Oxfam is determined to change the world by mobilising the power of people against poverty. Well they have certainly done that here at the Independent Living Centre WA (ILC) with two of our staff members Simone Robinson and Nikki Farrell joining teams Eight Feet Under and Hot to Trot for the Oxfam 100km trail walk.
Oxfam Trailwalker began in 1981 as a military training exercise for the elite Queen’s Gurkha Signals Regiment in Hong Kong. It has since grown into one of the world’s leading team endurance challenges and from Nikki’s story below the event was certainly a challenge though very rewarding.
The ILC sponsored the Eight Feet Under team proud of the desire of both of our staff members for undertaking such a feat.
Fundraising has given Oxfam over $1million this year to go towards their great work. You can help them reach their target of $1.5million by donating up until 31st October here.
Nikki Farrell’s insight into the 100km walk
It seems a distant memory now, as the blisters heal and the muscles repair themselves, but 10 days ago, myself and three team mates embarked on an unforgettable experience, the Oxfam 100km trail walk.
We put in as much training as we could, pounding the pavements, hiking the hills and crawling those kerbs in the run up to the event and we felt as prepared as we could be at the start line. We were a few minutes late due to some podiatry issues but at 7.03am we were on our way! Initial nerves soon disappeared as we took those first few steps, soaking up the atmosphere of the beautiful morning that surrounded us.
The first 8.9km was a breeze and we arrived at our first checkpoint, greeted by our wonderful support crew who were waiting anxiously. After a quick pit stop, we were off again to hit the next leg of 18.3km through John Forest National Park.
On we continued, through the checkpoints, and before we knew it we were half way, arriving at Chidlow, by now it was dark and the head torches were in action. Many teams decided to camp here and get a good nights sleep, we had other ideas! We plodded on through the wee hours, trying hard to keep our spirits up and our feet moving, we chatted to other teams, meeting the oldest competitor, a 77-year-old man who was a real inspiration.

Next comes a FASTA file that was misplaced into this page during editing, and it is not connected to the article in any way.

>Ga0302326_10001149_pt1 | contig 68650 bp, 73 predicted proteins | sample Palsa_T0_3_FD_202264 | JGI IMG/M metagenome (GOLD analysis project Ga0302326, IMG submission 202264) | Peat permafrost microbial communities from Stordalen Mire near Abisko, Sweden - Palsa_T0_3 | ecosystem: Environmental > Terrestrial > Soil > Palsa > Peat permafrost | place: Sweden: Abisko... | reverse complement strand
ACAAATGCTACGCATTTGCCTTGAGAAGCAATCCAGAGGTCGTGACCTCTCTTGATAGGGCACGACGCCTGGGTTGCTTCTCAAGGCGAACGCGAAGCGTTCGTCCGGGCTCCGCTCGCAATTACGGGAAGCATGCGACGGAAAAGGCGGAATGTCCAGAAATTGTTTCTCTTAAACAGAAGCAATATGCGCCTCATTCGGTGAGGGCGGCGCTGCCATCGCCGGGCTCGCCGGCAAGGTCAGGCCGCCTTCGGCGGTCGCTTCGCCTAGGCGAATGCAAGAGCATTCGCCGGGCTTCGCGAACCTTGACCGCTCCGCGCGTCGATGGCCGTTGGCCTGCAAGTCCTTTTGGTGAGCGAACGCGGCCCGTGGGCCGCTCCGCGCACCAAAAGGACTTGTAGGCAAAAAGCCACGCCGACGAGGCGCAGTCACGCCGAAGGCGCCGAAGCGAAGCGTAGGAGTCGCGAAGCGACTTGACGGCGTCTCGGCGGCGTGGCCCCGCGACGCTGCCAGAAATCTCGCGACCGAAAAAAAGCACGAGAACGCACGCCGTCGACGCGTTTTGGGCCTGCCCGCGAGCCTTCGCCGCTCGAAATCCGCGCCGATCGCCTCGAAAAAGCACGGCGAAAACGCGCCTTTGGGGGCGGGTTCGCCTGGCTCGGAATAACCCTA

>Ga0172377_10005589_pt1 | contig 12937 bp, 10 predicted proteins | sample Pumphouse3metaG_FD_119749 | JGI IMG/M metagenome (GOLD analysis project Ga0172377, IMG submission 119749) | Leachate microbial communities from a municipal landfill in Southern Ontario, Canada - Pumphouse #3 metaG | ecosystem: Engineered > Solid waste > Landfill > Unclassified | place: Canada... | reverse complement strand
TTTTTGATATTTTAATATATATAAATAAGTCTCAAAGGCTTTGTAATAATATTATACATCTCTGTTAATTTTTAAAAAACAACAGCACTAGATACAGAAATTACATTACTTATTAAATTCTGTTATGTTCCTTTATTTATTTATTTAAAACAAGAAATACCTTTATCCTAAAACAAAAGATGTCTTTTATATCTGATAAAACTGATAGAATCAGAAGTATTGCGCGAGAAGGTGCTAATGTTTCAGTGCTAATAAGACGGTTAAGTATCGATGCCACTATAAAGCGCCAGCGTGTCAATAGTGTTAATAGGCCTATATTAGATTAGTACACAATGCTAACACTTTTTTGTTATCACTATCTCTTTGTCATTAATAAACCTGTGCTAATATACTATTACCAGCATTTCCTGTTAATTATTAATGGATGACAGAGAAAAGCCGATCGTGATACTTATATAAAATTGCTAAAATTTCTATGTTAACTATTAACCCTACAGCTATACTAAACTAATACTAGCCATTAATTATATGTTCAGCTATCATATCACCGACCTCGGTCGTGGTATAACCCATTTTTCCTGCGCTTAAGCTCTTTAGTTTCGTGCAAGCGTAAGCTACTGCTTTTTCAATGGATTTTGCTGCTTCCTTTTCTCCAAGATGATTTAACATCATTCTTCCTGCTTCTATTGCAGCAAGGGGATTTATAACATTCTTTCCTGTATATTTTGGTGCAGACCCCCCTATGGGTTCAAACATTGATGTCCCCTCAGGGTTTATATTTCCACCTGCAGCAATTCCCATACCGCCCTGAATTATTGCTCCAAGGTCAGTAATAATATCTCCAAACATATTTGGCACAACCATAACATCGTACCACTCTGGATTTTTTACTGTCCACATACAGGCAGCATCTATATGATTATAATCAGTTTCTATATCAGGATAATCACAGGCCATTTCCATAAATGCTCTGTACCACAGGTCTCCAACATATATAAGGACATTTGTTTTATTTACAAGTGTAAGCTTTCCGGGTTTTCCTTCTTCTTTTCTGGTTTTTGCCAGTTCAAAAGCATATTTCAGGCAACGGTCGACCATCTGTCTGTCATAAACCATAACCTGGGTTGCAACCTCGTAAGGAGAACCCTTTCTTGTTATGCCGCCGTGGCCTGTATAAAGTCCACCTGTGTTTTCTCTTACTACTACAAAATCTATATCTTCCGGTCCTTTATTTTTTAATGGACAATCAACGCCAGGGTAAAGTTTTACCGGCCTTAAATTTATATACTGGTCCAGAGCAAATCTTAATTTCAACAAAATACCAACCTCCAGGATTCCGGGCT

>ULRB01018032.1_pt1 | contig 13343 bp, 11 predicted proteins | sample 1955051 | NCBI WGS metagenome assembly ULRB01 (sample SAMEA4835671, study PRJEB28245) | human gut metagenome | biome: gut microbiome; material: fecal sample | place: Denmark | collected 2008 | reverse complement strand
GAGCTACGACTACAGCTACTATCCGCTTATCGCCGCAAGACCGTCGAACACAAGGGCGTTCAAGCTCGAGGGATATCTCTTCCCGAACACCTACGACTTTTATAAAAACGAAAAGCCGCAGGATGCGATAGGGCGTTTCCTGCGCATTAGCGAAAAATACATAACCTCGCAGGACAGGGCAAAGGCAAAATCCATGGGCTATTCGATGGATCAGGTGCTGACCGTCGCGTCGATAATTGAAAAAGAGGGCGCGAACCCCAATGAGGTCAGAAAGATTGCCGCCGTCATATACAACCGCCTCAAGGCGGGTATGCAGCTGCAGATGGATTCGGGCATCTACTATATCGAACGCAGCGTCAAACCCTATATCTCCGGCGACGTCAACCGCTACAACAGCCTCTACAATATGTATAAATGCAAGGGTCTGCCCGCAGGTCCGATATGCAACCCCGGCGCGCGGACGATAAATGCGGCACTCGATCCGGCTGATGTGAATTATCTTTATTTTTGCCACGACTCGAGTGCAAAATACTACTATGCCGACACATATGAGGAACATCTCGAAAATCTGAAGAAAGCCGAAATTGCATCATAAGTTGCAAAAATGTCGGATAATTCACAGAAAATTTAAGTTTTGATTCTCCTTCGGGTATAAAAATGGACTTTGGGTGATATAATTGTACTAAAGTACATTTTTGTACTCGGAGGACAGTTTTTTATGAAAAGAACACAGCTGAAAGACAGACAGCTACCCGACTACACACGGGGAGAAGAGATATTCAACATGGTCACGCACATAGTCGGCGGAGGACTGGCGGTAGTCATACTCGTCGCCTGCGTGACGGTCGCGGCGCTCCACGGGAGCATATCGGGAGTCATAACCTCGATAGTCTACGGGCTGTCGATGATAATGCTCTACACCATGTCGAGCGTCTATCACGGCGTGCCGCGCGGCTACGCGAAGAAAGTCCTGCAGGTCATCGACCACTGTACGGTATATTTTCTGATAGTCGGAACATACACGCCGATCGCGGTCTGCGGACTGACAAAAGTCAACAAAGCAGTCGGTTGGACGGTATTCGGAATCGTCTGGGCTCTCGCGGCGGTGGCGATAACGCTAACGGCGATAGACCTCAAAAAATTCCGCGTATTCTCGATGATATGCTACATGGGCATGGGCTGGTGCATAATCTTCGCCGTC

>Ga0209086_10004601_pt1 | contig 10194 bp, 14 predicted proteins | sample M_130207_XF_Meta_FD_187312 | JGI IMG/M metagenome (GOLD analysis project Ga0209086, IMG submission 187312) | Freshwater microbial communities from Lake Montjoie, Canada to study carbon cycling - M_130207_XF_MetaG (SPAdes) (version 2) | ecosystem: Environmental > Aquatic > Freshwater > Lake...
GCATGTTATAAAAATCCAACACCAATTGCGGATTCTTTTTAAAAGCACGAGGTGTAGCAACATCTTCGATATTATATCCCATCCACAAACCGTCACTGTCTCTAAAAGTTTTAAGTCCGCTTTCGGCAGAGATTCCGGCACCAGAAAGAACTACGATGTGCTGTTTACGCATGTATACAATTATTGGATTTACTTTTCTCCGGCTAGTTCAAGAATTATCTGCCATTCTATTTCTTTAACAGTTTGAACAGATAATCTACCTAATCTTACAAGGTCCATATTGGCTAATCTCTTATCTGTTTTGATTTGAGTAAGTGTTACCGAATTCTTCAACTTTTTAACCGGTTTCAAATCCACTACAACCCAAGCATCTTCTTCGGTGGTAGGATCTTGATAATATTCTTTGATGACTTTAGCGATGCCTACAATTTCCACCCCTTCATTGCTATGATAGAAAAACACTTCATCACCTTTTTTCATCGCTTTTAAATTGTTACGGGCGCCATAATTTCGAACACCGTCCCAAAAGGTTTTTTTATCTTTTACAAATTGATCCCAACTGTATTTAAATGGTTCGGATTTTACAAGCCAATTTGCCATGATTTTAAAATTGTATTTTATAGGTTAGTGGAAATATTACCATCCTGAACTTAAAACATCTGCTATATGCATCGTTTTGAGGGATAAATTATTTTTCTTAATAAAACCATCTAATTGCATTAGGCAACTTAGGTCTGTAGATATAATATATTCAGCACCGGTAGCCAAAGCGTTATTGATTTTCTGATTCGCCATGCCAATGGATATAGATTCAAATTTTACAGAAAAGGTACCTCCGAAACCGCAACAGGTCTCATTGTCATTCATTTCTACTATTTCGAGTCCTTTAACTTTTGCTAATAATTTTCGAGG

By the next checkpoint the cracks were starting to show, the blisters were taking over, the tears flowed and our support crew were greeted with four struggling women! With some wise words of encouragement we set off again, a little slower than before, we carried on and somehow arrived at checkpoint Six, having now covered a distance of 73.2km. It was 4.35am and sleep seemed a great idea, but there was no time for that. A change of support crew, an egg or two, a patch up in the podiatry tent and off we trotted. One team member declared she had had enough, she was pulling out. However, a team pep talk and a pat on the back and the foursome were back together, ready to take on the last three legs.
The hours passed and the tears dried and we were on the home stretch! Only 12.1km to go! We were pumped, we were ready, or so I thought. A call from another team warned us to brace ourselves for the last section as it was tough, and tough it was! There were injuries all round, from dodgy ankles, to limp knees, to many blisters that stabbed with every step, but we would not be beaten now! We saw hill after hill and were desperate for the finish line and soon enough it was in our sights, our pace started to quicken as we heard the music.
We joined hands and held them high, along with our heads, spotting our family and friends waiting for us as we crossed the finish line at 5.11pm on Saturday; 34 hours and 8 minutes after we had set out. After lots of hugs and tears we finally got to sit down, enjoy some champagne and journey home for that long awaited sleep. Would I do it again…… probably not!